Recently, Kevin Kruse, host of the LEADx Leadership show podcast, featured a webinar I created with the LEADx team in one of the show’s episodes. Kevin is a New York Times bestselling author and Inc. 500 entrepreneur who providers listeners with advice from top leadership experts in a format suited for a busy professional’s daily commute.
Listen to the episode to learn more about why loneliness and connection matter to your career and how you can use connection to create an engaging culture that maximizes results.
Are you addicted to your smartphone? Do you feel the pull to constantly check your messages and news feeds?
Are you addicted to busyness? As soon as you accomplish something, do you immediately focus on the next task or problem to solve? Are you always thinking about what you have coming up and so it’s difficult to be present with and focused on interacting with others?
I believe it’s wise for leaders to develop their organizational culture by being intentional about strengthening the bonds of connection and trust among leaders and employees. As the president of a company that helps coach leaders on improving connections within their businesses, I have seen the importance of strengthening bonds and trust among team members.
There are three steps I’ve developed throughout my coaching practice that can help build strong connections within your organization.
It’s no secret that the right organizational culture can make companies more successful. That was the topic of conversation in a recent Manage 2 Win podcast hosted by Jeff and David Russell.
Listen as Katie Stallard and I describe what a Connection Culture is and how it helps companies to win in the full podcast episode.
My wife Katie and I recently interviewed with Doug Hensch, host of the Looking for And podcast. In the interview, we seek to answer why some organizations both consistently outperform their competitors AND serve as great places to work. We also share how Katie’s cancer journey influenced our thoughts on loneliness, resilience, and Connection Culture.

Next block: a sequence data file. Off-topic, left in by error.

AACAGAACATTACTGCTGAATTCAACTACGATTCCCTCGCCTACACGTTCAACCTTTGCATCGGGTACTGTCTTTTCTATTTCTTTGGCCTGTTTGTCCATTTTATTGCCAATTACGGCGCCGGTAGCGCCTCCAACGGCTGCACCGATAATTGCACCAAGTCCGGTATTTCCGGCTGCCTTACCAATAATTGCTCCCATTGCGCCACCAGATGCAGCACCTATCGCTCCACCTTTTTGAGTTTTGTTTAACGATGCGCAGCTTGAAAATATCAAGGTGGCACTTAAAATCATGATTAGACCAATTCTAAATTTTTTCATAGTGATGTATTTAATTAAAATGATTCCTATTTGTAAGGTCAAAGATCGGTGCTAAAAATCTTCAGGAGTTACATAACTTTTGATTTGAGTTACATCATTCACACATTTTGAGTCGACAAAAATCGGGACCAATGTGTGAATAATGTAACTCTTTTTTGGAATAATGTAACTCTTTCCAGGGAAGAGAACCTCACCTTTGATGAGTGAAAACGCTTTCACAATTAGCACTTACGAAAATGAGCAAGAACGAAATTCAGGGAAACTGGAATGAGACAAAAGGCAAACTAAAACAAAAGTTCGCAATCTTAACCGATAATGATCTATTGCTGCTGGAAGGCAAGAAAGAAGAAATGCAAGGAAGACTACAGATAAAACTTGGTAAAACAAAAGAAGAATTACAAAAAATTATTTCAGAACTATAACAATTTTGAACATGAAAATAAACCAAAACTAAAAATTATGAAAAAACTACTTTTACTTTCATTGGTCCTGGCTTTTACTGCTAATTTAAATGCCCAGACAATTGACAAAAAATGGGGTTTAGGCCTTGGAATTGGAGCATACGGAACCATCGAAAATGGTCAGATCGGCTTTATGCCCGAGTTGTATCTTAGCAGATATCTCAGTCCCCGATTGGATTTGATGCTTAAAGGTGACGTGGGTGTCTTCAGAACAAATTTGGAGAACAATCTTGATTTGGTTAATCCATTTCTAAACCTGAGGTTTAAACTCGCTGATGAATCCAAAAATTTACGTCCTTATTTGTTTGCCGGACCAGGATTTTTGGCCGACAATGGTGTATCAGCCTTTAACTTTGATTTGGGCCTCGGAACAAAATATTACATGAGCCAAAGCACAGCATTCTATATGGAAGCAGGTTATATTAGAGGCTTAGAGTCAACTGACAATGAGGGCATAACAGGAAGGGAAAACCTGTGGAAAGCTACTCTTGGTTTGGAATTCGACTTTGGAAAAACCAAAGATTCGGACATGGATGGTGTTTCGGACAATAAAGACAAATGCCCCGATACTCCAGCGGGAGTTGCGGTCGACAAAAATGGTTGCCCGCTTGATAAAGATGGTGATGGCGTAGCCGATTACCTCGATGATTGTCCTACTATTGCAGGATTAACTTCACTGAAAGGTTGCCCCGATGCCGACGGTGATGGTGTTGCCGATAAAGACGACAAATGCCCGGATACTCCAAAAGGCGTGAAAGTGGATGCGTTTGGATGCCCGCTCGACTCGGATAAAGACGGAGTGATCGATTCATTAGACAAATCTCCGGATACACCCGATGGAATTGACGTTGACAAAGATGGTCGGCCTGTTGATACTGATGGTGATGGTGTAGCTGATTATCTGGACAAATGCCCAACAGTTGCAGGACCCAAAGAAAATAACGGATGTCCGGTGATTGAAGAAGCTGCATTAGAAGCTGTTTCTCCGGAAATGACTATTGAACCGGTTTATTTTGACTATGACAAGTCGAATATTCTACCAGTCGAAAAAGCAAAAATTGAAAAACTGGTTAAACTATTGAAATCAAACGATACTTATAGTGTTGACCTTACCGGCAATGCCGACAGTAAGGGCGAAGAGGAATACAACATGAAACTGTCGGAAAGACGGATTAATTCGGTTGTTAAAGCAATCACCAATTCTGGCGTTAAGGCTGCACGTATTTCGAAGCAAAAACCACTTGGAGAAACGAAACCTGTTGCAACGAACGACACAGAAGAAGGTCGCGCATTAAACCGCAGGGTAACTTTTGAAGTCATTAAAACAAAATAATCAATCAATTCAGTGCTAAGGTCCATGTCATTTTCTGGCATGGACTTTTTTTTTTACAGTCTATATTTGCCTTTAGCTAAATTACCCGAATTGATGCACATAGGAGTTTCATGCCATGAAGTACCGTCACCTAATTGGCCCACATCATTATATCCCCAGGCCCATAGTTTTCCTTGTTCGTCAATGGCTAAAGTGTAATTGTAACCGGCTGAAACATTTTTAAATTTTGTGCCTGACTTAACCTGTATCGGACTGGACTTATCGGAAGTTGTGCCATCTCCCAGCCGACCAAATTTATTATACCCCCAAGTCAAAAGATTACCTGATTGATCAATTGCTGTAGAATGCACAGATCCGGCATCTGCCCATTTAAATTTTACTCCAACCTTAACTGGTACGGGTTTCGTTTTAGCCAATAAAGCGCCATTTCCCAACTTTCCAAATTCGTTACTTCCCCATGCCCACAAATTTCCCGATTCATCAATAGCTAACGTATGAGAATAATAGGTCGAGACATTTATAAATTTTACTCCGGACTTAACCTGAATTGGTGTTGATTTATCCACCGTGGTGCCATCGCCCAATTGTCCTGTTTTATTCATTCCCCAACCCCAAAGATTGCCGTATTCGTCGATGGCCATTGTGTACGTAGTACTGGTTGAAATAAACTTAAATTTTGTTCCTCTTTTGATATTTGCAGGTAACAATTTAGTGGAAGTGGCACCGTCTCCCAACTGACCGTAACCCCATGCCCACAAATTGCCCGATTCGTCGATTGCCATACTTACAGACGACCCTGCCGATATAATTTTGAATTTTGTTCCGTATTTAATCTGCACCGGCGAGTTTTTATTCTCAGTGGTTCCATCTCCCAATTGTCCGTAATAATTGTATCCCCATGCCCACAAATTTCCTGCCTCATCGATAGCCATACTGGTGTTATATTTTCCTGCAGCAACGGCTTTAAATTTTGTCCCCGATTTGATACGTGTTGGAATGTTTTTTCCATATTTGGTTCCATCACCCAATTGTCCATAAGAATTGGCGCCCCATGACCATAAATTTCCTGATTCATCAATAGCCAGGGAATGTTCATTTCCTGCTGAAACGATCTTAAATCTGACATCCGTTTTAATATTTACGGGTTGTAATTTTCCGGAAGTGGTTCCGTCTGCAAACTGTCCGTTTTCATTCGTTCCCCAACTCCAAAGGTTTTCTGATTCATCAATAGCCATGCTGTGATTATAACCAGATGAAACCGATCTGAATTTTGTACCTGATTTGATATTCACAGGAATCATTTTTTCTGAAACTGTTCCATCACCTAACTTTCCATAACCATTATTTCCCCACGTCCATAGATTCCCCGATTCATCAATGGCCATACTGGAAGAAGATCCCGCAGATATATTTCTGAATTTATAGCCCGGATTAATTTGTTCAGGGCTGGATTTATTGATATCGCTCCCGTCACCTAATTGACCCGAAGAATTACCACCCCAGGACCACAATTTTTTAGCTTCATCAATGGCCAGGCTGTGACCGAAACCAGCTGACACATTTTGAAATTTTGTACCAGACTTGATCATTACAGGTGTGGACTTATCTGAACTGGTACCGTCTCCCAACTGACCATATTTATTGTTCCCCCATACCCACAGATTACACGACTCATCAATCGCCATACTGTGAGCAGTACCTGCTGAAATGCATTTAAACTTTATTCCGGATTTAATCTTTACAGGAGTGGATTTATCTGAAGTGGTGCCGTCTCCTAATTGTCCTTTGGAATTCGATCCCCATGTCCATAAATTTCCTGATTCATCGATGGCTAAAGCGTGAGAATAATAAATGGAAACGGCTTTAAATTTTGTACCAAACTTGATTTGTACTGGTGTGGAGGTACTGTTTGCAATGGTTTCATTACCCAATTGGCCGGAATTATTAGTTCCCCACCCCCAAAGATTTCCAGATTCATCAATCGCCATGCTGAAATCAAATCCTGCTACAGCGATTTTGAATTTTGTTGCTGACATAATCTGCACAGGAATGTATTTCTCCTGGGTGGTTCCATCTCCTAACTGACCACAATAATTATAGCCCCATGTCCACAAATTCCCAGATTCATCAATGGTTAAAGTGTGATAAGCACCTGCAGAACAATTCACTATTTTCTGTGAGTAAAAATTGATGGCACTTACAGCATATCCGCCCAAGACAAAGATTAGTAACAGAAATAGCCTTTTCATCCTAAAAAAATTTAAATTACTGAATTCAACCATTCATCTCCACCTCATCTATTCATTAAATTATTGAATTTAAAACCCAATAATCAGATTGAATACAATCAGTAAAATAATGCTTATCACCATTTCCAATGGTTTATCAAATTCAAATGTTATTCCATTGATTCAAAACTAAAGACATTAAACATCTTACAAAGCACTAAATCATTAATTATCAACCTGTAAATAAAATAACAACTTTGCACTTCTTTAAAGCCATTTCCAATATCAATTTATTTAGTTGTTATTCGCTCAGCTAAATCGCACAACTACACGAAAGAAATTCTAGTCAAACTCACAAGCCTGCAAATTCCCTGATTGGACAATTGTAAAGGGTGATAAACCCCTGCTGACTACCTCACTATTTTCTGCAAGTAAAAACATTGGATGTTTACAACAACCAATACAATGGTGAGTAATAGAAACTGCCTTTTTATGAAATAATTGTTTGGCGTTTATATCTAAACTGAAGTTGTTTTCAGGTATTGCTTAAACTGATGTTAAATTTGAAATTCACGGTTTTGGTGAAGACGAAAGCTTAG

Listen to the episode and consider sharing it with a friend.
Sometimes life lessons come from surprising places. In early 2004, just nine months after completing treatment for breast cancer, my wife, Katie, was diagnosed with advanced ovarian cancer. During the months that followed, I learned an important lesson about connection that influenced my perspective on how to approach organizational change.
I wrote about this lesson in an article published by SmartBrief. If you are navigating change in your organization or personal life, I hope this piece is an encouragement to you.
Workplaces are full of disconnected people. There are still far too many leaders who, consciously or unconsciously, allow cultures of control or indifference that are disengaging and stressful for those under them.
Studies show the continued growth in the number of people who are lonely, which has reached epidemic levels in many countries.
Recently, my wife, Katie, and I had the opportunity to teach a Connection Culture Workshop for the Institute for Management Studies in Columbus, Ohio. Mary Held, head of IMS Columbus, made us aware of this outstanding brief on the global loneliness epidemic published by The Week. I encourage you to read the brief and consider the steps you could take to reduce loneliness in your workplace and community.
I recently had the pleasure of speaking with Rana Olk, founder and host of The School of Connection podcast. We talked about America’s loneliness epidemic, the factors contributing to loneliness, global trends in loneliness and connection, and how to become more connected in your community.
Listen to our full conversation.
Loneliness isn’t something that people like to acknowledge, but it’s a real issue for many people today. Many leaders are so busy that they don’t even realize that they are in fact lonely. That’s a problem because loneliness is a “super stressor” that makes it difficult to perform at your best.
In a new article that I wrote for Forbes, I describe how loneliness is affecting today’s leaders and why we all need to take steps to address the issue in our lives and organizations. I hope you’ll read the article and consider ways you can boost connection in your workplace.